Funding for the Northern New York Agricultural Development Program is supported by the New York State Senate and administered by the New York State Department of Agriculture and Markets. Learn more at www.nnyagdev.org.
MORE INFORMATION: from Cornell University and collaborators
Increased Feeding Costs Due to High Quality Forage Loss to Alfalfa Snout Beetle
With the assistance of Ev Thomas, Oak Point Agronomics, Ltd., and Michael Miller, W.H. Miner Agricultural Research Institute, the Cornell Department of Entomology has estimated the cost of soybean meal to replace the lost alfalfa in a diet of 30 percent forage and 70 percent corn in various scenarios as follow.
Situation 1: Clear-seeded alfalfa lost, replaced to high quality grass (15% CP)
Extra Soy Cost in Diet = $9.30 per cow per month ($111.60 per cow per year); 100 cows = $930 per month or $11,160 per year.
Situation 2: 50% alfalfa, alfalfa is replaced with high quality grass (15% CP)
Extra Soy Cost in Diet = $4.70 per cow per month ($56.40 per cow per year); 100 cows = $470 per month or $4,230 per year. 5640
Situation 3: Clear-seeded alfalfa lost, replaced to average quality grass (11% CP)
Extra Soy Cost in Diet = $16.80 per cow per month ($201 per cow per year); 100 cows = $2,010 per month or $20,100 per year.
Situation 4: 50% alfalfa, alfalfa replaced with average quality grass (11% CP)
Extra Soy Cost in Diet = $8.40 per cow per month ($100.80 per cow per year); 100 cows = $840 per month or $10,080 per year.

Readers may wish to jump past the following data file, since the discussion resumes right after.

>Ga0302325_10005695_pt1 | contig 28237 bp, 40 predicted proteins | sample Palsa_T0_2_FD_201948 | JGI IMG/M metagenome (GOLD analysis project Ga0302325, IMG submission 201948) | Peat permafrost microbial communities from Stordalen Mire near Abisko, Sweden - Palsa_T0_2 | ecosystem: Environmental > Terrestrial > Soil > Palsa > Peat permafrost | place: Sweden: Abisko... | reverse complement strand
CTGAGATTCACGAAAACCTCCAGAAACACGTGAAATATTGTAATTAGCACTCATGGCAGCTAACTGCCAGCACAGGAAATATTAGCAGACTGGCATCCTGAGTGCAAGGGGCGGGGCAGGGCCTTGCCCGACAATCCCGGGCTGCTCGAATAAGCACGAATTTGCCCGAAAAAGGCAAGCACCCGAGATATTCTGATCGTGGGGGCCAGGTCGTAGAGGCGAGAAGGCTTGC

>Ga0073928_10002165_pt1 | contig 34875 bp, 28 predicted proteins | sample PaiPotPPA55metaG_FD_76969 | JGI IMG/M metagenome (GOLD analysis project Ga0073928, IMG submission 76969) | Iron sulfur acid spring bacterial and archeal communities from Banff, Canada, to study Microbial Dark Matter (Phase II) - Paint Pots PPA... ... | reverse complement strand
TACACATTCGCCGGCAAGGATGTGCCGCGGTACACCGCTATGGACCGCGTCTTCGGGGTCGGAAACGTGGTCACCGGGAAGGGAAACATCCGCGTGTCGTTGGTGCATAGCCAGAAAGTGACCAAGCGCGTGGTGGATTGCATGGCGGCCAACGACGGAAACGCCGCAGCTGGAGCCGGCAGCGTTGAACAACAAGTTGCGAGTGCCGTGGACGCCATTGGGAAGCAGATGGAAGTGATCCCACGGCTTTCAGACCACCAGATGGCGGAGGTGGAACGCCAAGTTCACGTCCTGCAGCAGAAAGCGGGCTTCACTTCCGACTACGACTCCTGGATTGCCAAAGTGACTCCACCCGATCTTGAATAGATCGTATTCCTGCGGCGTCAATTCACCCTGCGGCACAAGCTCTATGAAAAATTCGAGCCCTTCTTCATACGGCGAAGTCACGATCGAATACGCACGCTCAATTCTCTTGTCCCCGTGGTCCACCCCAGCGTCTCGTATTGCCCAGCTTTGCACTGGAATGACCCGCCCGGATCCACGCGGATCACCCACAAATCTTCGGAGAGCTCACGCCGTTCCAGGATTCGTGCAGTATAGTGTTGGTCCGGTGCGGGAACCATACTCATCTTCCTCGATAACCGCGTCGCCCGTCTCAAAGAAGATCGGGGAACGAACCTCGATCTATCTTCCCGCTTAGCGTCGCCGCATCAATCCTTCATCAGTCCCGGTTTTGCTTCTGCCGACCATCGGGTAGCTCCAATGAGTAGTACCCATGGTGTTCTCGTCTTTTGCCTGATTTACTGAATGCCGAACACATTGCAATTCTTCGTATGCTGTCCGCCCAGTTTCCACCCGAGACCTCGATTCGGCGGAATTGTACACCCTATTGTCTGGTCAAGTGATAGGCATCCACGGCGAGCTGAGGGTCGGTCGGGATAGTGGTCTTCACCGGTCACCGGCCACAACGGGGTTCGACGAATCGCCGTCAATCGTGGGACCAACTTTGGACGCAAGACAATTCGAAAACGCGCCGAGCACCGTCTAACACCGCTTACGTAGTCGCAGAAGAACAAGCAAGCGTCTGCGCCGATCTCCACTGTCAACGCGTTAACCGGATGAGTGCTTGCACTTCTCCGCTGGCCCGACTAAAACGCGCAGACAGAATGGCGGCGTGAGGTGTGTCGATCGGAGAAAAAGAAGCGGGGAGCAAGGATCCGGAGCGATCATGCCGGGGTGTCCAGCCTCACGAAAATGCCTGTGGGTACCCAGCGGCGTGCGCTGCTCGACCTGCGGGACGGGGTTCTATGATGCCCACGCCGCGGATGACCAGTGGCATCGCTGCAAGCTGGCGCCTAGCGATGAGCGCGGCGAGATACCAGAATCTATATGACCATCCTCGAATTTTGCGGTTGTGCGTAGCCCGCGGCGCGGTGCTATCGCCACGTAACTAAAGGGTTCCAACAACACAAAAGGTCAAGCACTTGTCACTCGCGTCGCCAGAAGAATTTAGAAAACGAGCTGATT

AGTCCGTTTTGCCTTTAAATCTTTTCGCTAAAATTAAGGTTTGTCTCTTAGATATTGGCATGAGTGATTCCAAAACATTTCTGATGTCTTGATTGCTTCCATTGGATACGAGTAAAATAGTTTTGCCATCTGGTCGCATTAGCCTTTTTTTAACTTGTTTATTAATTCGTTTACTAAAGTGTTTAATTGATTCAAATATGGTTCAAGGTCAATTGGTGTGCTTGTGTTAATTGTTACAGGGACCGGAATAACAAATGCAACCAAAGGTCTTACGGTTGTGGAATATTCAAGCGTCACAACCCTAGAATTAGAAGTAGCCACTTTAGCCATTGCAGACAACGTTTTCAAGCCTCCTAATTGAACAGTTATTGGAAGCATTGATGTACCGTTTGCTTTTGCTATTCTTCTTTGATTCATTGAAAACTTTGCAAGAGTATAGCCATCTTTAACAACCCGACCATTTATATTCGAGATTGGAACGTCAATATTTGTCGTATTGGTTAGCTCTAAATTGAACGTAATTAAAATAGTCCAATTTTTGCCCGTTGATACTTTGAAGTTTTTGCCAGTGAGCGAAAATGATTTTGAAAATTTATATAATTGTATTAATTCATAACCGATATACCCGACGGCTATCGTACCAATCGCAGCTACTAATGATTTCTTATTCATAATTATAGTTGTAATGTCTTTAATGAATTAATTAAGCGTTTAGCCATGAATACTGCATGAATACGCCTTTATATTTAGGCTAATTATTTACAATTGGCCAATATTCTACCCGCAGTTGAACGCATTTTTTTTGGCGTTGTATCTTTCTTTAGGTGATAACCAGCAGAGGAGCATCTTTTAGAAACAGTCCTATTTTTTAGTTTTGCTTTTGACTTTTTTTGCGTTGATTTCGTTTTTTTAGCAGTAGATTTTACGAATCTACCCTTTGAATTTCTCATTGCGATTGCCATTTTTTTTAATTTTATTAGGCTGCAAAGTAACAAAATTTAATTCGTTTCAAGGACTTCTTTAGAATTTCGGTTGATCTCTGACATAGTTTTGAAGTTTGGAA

A middle of the road figure would be $10 per cow per month ($120 per cow per year) and 100 cows = $1,000 per cow per month ($10,000 per year) (range $5,640 – $20,100 per 100 cows per year).
This brings the cost of alfalfa snout beetle on the farm to $445 per cow per year every year, not accounting for the impact on the CAFO plan for the dairy:
Stand and Yield Loss: $325 per acre (per cow) per year, range: $200-$500
Extra Soy costs: $120 per cow per year, range: $56.40-$201
Total: $445 per cow per year every year; 100 cows = $44,500, range $30,000-$60,000
The Cost of Stand Loss from Alfalfa Snout Beetle Damage
With the assistance of Ev Thomas, Oak Point Agronomics, Ltd; Mike Hunter, Cornell Cooperative Extension; and Tom Kilcer, Advanced Ag Systems, LLC, the Cornell Department of Entomology estimated that alfalfa stand loss from alfalfa snout beetle cost the farmer between $200-$400 an acre per year in a three-cut, 4-year rotation system and $200-$500 per acre per year in a 4-cut, 3-year rotation system. The cost figure is a combination of establishment costs, loss of yield, and fixed land costs.
The variation in cost is dependent on the speed of stand elimination by alfalfa snout beetle. If the stand is eliminated in a single year, the higher cost is appropriate and if the stand is eliminated over 2-3 years, the lower cost is appropriate. A middle of the road figure would be $325 per acre per year. Using the rule of thumb that one acre of forage feeds a cow for a year, stand losses from alfalfa snout beetle equals $325 per cow per year.